‘I am walking along a lane with no earthly idea why…’
Poet Glyn Maxwell wakes up in a mysterious village one autumn day. He has no idea how he got there – is he dead? in a coma? dreaming? – but he has a strange feeling there’s a class to teach. And isn’t that the poet Keats wandering down the lane? Why not ask him to give a reading, do a Q and A, hit the pub with the students afterwards?
Soon the whole of the autumn term stretches ahead, with Byron, Yeats and Emily Dickinson, the Brontës, the Brownings and Edgar Allen Poe, Walt Whitman, Wilfred Owen and many more all on their way to give readings in the humble village hall.
And everything they say – in class, on stage, at the Cross Keys pub – comes verbatim from their diaries, essays, or letters.
Drinks With Dead Poets is a homage to the departed, a tale of the lives and loves of students, a critical guide to great English poetry, the dream of a heavenly autumn. Nothing like it has ever been written.
‘Poetry is a pitiless mistress… This paradox of irritation and compulsion hovers behind Glyn Maxwell’s brilliantly unclassifiable new book… Professor Maxwell arrives on a mysterious campus in a dream-state, having no clue where he is or what he is supposed to be doing. This tallies exactly with the experience of arriving at a new university, whether as staff or student… In this dream world, only Thursdays exist and all the visiting poets are dead ones. Not quite getting the hang of it at first, the narrator wonders who the “frock-coated emo” is, hanging around outside, talking about bonnets. It’s only little Johnny Keats! Despite a stellar term’s line-up, including Gerard Manley Hopkins, Emily Dickinson and WB Yeats, the elusive students are hard to impress… A prefatory note explains that although the poets’ utterances come verbatim from their writings, these biographical sketches, “like the village and the students and their mystified professor, are works of make-believe”… [a] wholly brilliant evocation of a mysterious university campus, its students and visiting lecturers’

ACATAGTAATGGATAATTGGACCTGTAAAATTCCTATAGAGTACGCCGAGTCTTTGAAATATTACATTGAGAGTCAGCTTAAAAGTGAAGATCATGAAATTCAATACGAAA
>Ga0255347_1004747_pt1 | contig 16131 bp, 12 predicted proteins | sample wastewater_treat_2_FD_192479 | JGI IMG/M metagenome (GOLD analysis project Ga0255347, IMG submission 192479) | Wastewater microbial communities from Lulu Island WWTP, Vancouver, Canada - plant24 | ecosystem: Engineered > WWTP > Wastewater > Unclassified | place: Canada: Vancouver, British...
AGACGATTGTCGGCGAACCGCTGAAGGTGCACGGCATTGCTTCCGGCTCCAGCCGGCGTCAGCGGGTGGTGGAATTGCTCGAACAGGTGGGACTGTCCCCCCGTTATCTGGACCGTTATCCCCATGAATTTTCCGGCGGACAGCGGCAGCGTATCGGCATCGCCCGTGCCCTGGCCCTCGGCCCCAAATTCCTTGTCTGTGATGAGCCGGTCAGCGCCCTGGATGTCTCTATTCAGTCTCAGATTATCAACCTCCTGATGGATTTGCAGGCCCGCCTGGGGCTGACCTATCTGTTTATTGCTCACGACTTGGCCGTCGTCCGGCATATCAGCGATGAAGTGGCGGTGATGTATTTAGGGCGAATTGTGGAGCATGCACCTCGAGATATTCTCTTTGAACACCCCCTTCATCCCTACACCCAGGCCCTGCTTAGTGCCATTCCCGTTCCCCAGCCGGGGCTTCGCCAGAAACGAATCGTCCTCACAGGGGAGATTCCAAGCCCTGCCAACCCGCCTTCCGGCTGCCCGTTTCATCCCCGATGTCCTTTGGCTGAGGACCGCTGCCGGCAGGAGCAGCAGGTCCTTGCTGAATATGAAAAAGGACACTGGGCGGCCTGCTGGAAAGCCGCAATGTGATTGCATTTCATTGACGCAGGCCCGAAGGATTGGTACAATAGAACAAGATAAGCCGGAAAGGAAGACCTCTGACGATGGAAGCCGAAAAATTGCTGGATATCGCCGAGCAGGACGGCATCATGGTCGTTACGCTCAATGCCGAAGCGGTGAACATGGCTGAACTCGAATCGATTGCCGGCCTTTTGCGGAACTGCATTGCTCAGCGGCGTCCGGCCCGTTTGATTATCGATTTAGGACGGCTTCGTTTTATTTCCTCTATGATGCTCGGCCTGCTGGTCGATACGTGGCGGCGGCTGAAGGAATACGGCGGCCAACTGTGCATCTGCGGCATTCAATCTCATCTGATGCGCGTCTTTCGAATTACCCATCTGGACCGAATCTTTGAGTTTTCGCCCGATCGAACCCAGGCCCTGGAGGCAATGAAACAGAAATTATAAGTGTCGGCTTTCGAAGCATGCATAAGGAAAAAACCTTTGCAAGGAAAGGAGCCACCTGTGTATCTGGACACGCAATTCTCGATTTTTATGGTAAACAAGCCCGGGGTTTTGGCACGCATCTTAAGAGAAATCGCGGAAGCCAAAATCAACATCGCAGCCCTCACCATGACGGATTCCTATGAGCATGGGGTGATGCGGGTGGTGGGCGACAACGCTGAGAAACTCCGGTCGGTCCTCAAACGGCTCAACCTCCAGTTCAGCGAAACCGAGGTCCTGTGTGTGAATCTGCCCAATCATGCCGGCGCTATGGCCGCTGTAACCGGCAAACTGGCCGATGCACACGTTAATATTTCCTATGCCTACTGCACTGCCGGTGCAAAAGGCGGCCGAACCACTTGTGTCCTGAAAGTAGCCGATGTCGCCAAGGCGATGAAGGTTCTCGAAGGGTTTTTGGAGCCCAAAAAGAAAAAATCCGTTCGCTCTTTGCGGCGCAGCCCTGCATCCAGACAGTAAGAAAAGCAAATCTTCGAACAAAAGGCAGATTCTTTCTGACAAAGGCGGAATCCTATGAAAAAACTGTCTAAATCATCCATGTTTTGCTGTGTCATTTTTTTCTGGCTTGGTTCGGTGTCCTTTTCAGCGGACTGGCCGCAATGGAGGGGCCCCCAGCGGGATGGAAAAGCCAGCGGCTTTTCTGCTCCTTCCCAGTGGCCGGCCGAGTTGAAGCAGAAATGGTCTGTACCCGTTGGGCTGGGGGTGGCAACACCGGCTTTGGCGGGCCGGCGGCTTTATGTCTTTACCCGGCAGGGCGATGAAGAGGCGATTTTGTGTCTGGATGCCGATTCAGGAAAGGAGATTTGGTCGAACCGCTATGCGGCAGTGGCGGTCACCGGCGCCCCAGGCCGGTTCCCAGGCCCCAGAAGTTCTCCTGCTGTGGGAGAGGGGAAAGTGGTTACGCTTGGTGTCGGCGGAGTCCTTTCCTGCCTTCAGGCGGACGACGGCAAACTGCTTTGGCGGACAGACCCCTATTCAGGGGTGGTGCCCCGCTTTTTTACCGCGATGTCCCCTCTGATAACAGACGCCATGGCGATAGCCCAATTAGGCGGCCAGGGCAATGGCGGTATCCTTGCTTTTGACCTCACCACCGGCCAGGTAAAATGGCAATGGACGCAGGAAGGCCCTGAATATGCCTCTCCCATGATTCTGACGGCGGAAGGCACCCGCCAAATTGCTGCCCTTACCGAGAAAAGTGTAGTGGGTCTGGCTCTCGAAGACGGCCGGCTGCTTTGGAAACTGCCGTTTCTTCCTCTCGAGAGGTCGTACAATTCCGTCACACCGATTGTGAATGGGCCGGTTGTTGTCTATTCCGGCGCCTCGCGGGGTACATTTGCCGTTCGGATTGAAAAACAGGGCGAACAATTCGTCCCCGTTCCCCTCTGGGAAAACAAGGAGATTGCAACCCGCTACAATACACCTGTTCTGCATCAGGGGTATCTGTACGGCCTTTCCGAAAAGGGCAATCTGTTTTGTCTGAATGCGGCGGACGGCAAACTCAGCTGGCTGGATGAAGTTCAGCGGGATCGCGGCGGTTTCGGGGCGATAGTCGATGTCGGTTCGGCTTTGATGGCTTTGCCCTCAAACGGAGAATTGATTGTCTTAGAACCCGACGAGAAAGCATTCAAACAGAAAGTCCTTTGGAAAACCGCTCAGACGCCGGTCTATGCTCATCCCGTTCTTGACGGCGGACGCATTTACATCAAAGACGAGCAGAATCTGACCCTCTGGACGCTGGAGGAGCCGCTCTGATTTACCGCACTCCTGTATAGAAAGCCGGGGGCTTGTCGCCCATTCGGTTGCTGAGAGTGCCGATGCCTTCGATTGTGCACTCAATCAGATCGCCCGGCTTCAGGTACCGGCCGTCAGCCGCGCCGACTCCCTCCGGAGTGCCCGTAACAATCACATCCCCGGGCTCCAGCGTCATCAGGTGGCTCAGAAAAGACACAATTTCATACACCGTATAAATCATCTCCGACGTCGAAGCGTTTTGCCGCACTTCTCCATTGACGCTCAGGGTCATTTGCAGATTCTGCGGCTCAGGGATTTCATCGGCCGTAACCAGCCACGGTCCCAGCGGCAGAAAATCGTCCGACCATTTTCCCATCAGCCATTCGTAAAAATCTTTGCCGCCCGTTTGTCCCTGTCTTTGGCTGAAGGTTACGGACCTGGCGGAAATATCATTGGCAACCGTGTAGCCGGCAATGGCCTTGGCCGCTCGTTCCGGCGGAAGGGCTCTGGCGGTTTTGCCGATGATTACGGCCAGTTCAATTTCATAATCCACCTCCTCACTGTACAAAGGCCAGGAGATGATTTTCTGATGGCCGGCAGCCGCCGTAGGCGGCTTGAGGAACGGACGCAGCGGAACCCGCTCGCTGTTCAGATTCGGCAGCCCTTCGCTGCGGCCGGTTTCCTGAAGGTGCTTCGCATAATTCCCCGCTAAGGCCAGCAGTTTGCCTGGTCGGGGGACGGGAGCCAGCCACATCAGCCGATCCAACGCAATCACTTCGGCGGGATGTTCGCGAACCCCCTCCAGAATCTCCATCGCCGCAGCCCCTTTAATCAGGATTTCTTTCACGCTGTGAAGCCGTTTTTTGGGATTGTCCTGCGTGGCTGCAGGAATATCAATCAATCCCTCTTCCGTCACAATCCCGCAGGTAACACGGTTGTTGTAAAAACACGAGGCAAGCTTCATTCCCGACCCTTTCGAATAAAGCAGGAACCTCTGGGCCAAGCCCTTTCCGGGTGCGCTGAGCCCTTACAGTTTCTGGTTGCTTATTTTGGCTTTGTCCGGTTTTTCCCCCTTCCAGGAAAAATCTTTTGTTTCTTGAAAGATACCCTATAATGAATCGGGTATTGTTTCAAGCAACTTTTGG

– The Guardian
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